Parents plead guilty in faith healing death; sentenced to probation

A couple charged with manslaughter in the faith-healing death of their 16-year old son, Austin Sprout, were sentenced Tuesday.

Brandi and Russel Bellew pleaded guilty to criminally negligent homicide charges and were sentenced to five years probation after reaching a plea deal with prosecutors.

Local TV station KVAL reports

Sprout died after his appendix burst in December. Lane County Sheriff’s Office deputies arrested Brandi and Russel Bellew (Sprout’s mother and step-father) in February after a seven-week investigation into the death.

“The investigation has determined that medical professionals believe that the illness he suffered was treatable if he had been provided medical care,” said Capt. Byron Trapp from Lane County Sheriff’s Office.

The Bellews are members of the “general assembly and church of the firstborn“, a church that believes in healing through faith and prayer rather than seeking medical care.

“That is what the arrests are based on, is the withholding of medical care in this case that allowed Austin to die.” Capt. Trapp said.

Theologically the General Assembly and Church of the Firstborn — a network of network of more than 100 small, Pentecostal churches in 20 US states — is a cult of Christianity due to its doctrinal deviations from the essential teachings of the Christian faith. Its extremist teachings on faith healing are un-biblical.

Largely in response to a series of preventable ‘faith-healing’ deaths at a similar denomination, Followers of Christ Church, the Oregon legislature changed the law regarding faith healing.

House Bill 2721, which went into law June 9, 2011, eliminates reliance on spiritual treatment as defense to certain crimes in which victim is under 18 years of age. Effectively it means a reliance on faith healing can no longer be used as a defense against manslaughter charges.

KVAL says that over the past seven months the District Attorney’s office has worked with General Assembly and Church of the Firstborn church leaders to draft a plan on how to educate the congregation about the law.

According to Eugene, Oregon TV station KMRT, Assistant District Attorney Erik Hasselman said

“It’s tragic that this young man died under these circumstances but we’re certainly hoping given this resolution, the education piece, that we’ve done with this congregation, that this is unlikely to ever happen again,” said Hasselman.

He added that if a minor dies under the belief of faith healing, manslaughter charges will follow through and severe consequences will follow. Oregon law was recently amended to this matter, not allowing legal exemption due to religious beliefs.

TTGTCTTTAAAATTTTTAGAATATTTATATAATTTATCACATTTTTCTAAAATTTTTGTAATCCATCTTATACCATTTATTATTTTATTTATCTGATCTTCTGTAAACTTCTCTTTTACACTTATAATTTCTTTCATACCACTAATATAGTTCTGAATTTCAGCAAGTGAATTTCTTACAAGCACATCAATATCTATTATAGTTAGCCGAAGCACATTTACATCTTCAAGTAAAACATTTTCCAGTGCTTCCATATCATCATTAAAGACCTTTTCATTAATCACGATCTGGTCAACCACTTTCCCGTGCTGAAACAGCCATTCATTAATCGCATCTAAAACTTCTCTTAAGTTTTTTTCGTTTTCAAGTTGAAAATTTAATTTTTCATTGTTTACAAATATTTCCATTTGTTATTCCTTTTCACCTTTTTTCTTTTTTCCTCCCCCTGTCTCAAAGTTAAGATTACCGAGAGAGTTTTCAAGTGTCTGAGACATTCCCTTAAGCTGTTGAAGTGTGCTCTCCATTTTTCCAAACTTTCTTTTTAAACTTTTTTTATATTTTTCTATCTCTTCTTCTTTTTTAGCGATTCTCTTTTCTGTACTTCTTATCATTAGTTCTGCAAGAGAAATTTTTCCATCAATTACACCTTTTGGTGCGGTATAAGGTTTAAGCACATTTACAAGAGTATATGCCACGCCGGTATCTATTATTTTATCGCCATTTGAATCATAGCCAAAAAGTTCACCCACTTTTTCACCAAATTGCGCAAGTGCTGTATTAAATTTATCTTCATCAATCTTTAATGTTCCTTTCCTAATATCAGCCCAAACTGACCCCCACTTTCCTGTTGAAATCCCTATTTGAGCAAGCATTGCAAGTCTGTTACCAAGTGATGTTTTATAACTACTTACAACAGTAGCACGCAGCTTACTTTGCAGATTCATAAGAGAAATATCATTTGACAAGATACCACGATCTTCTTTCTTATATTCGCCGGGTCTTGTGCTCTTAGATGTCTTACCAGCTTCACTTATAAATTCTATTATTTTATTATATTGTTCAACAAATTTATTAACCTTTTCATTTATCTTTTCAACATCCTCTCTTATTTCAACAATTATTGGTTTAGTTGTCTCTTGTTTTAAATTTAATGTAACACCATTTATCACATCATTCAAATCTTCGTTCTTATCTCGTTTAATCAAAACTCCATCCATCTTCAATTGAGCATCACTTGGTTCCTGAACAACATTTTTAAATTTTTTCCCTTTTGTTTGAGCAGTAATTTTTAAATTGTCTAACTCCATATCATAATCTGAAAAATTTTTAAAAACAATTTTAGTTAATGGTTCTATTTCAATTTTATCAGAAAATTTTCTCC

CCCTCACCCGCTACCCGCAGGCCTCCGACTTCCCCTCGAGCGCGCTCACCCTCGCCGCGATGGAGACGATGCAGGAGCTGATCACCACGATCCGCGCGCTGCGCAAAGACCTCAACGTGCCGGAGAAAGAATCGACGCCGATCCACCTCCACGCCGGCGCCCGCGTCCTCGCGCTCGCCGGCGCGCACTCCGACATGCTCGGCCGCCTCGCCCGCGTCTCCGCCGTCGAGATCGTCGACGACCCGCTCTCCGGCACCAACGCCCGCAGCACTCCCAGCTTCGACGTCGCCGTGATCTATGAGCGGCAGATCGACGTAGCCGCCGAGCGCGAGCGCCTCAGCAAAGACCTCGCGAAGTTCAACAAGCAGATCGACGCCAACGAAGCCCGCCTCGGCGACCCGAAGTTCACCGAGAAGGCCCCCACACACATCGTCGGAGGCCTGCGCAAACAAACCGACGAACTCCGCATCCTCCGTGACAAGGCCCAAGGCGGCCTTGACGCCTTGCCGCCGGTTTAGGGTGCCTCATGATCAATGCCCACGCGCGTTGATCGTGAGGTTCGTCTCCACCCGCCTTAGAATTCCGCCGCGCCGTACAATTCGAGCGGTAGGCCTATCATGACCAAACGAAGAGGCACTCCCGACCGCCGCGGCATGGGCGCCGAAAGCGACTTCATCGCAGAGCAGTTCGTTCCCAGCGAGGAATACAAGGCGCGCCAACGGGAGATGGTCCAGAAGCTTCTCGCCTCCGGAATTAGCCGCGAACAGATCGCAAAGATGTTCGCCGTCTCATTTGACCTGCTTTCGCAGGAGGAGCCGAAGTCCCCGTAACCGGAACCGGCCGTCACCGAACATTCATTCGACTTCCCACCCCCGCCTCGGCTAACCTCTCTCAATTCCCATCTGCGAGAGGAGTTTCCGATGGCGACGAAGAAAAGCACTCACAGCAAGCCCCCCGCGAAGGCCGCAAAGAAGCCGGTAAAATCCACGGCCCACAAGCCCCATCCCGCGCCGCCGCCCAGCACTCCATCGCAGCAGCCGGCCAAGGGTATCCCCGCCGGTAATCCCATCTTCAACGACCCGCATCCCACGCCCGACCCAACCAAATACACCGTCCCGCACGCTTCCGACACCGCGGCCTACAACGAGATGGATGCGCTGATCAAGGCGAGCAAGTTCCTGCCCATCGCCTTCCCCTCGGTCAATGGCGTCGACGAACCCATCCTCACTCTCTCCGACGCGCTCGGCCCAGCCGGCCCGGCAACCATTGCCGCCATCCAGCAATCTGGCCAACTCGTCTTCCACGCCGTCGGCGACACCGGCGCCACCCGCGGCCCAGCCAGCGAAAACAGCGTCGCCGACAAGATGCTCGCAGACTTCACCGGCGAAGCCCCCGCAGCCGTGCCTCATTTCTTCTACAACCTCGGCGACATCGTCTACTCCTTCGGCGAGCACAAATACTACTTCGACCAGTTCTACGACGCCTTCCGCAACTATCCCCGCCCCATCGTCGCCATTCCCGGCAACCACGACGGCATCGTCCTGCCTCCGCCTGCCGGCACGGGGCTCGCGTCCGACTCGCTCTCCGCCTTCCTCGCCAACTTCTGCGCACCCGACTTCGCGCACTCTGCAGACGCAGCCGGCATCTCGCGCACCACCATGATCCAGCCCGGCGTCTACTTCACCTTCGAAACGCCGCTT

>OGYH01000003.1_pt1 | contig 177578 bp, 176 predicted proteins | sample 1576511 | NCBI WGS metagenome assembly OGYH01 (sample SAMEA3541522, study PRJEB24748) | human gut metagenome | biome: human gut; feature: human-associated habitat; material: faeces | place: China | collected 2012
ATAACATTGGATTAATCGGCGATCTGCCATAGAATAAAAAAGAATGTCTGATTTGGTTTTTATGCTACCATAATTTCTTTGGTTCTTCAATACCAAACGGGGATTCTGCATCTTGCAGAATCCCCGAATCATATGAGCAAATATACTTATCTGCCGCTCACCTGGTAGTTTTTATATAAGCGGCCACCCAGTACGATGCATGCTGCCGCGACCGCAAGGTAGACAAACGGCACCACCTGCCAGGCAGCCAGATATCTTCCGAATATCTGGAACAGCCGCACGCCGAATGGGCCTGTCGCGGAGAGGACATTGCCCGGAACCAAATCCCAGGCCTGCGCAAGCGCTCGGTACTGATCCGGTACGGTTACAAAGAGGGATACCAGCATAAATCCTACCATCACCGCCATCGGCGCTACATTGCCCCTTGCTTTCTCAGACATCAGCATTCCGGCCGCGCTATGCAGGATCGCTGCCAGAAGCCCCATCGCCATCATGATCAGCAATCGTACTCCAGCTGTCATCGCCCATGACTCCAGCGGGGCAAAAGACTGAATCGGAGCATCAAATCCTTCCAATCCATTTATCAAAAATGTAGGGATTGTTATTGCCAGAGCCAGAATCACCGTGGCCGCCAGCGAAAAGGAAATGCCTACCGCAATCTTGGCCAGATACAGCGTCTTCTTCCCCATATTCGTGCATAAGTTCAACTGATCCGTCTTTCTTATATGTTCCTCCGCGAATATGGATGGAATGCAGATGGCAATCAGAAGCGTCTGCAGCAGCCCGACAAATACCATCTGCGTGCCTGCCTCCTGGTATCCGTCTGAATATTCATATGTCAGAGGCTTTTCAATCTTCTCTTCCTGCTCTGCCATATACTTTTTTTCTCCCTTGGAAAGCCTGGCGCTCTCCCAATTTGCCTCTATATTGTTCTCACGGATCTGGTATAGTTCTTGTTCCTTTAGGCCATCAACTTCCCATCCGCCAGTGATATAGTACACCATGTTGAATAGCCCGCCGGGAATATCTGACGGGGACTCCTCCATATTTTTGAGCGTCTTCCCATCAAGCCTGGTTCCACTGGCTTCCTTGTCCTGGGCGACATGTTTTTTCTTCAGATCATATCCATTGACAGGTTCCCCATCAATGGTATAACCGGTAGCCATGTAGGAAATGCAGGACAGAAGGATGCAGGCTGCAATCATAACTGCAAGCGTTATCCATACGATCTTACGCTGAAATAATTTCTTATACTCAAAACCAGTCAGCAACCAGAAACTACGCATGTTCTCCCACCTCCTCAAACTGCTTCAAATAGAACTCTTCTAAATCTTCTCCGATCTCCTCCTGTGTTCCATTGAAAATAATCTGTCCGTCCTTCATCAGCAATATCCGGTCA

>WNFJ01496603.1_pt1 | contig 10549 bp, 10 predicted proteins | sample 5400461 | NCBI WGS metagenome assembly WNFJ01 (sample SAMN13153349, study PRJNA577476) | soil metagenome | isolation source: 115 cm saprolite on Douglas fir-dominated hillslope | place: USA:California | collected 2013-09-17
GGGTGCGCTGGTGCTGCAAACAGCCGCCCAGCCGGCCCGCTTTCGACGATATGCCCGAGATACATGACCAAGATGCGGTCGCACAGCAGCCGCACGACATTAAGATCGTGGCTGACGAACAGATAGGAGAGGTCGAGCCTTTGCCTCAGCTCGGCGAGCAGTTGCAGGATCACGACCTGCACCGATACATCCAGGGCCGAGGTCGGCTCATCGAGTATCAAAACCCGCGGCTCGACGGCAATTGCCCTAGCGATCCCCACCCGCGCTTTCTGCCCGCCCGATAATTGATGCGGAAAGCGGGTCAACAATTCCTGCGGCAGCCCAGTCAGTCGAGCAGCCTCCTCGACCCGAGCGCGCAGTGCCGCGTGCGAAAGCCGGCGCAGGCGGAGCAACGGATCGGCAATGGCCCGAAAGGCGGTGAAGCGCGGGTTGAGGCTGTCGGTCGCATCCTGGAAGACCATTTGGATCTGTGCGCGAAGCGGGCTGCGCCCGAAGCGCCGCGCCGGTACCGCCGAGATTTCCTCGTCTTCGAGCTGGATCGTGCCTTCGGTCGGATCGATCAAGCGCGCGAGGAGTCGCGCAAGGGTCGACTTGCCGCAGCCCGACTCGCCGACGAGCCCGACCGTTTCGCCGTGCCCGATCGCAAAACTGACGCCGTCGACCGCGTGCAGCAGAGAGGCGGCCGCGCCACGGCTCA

Hasselman wrote and sent a letter to the congregation, too, saying in part, “There is no exception for the failure to provide medical attention or care to children because of religious beliefs.” It also said, “While religious beliefs are protected by law, a person’s action or inaction based on those beliefs is not always protected.” At the end of the letter, there was a list of emergency phone numbers.

According to the Register-Guard, Hasselman said in court that church members have been receptive to the outreach.

“This is not a denomination that feels that its faith is at odds with the laws of the community,” he said. About 60 families attend the church in Pleasant Hill.

After the Bellews were arrested, last February, their six remaining children were placed in temporary state custody. In April they became wards of the state.

The Register-Guard says

Brandi Bellew, 36, and her 40-year-old husband each spent four days in jail following their arrests. Family members bailed them out, but a jail release agreement ordered them to live apart and not speak to each other until the criminal matter played out in court.

The Bellews have been allowed in recent months to take turns caring for their surviving children, under a court-approved arrangement that required them to closely monitor the youngsters’ health needs while being supervised by a state-appointed “safety service provider.”

KMTR reports that as part of their plea agreement the Bellows have agreed that they will continue to cooperate and check in with the Department of Human Services and promise to seek medical assistance for their remaining six children as necessary.

JaLea and Greg Swezey